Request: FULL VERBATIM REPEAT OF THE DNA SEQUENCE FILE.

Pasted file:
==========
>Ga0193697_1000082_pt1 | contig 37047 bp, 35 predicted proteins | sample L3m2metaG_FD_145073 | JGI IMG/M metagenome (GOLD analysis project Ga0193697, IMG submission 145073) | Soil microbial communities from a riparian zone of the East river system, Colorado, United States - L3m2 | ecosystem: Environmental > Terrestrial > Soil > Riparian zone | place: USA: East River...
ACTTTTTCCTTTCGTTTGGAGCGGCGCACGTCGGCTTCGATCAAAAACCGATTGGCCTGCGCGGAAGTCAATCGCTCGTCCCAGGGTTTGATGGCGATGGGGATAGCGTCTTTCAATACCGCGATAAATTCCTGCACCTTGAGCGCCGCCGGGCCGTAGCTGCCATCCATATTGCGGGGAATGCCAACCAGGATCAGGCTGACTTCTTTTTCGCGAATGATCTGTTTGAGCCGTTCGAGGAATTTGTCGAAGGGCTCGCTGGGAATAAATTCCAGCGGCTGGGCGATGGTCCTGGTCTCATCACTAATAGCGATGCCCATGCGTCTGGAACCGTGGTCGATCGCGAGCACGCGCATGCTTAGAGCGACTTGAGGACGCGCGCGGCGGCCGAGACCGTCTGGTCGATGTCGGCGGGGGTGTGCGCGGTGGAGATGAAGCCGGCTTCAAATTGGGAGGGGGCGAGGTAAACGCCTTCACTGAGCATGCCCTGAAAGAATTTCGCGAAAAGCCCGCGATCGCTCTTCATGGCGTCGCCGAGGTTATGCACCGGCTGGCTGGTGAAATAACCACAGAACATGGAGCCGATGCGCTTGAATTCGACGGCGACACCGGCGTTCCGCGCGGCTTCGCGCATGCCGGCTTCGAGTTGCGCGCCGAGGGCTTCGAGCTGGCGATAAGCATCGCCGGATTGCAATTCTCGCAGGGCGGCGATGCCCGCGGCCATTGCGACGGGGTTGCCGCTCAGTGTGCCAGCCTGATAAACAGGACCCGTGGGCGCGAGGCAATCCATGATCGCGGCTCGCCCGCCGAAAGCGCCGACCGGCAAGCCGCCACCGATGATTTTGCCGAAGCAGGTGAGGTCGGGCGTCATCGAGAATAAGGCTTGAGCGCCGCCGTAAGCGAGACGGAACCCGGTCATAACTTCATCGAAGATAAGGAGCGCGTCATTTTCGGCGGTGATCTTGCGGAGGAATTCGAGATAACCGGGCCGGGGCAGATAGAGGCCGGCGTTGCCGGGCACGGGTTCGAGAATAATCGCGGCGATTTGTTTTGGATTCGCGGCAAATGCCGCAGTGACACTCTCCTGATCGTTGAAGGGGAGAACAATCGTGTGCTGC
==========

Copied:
>Ga0193697_1000082_pt1 | contig 37047 bp, 35 predicted proteins | sample L3m2metaG_FD_145073 | JGI IMG/M metagenome (GOLD analysis project Ga0193697, IMG submission 145073) | Soil microbial communities from a riparian zone of the East river system, Colorado, United States - L3m2 | ecosystem: Environmental > Terrestrial > Soil > Riparian zone | place: USA: East River...
ACTTTTTCCTTTCGTTTGGAGCGGCGCACGTCGGCTTCGATCAAAAACCGATTGGCCTGCGCGGAAGTCAATCGCTCGTCCCAGGGTTTGATGGCGATGGGGATAGCGTCTTTCAATACCGCGATAAATTCCTGCACCTTGAGCGCCGCCGGGCCGTAGCTGCCATCCATATTGCGGGGAATGCCAACCAGGATCAGGCTGACTTCTTTTTCGCGAATGATCTGTTTGAGCCGTTCGAGGAATTTGTCGAAGGGCTCGCTGGGAATAAATTCCAGCGGCTGGGCGATGGTCCTGGTCTCATCACTAATAGCGATGCCCATGCGTCTGGAACCGTGGTCGATCGCGAGCACGCGCATGCTTAGAGCGACTTGAGGACGCGCGCGGCGGCCGAGACCGTCTGGTCGATGTCGGCGGGGGTGTGCGCGGTGGAGATGAAGCCGGCTTCAAATTGGGAGGGGGCGAGGTAAACGCCTTCACTGAGCATGCCCTGAAAGAATTTCGCGAAAAGCCCGCGATCGCTCTTCATGGCGTCGCCGAGGTTATGCACCGGCTGGCTGGTGAAATAACCACAGAACATGGAGCCGATGCGCTTGAATTCGACGGCGACACCGGCGTTCCGCGCGGCTTCGCGCATGCCGGCTTCGAGTTGCGCGCCGAGGGCTTCGAGCTGGCGATAAGCATCGCCGGATTGCAATTCTCGCAGGGCGGCGATGCCCGCGGCCATTGCGACGGGGTTGCCGCTCAGTGTGCCAGCCTGATAAACAGGACCCGTGGGCGCGAGGCAATCCATGATCGCGGCTCGCCCGCCGAAAGCGCCGACCGGCAAGCCGCCACCGATGATTTTGCCGAAGCAGGTGAGGTCGGGCGTCATCGAGAATAAGGCTTGAGCGCCGCCGTAAGCGAGACGGAACCCGGTCATAACTTCATCGAAGATAAGGAGCGCGTCATTTTCGGCGGTGATCTTGCGGAGGAATTCGAGATAACCGGGCCGGGGCAGATAGAGGCCGGCGTTGCCGGGCACGGGTTCGAGAATAATCGCGGCGATTTGTTTTGGATTCGCGGCAAATGCCGCAGTGACACTCTCCTGATCGTTGAAGGGGAGAACAATCGTGTGCTGC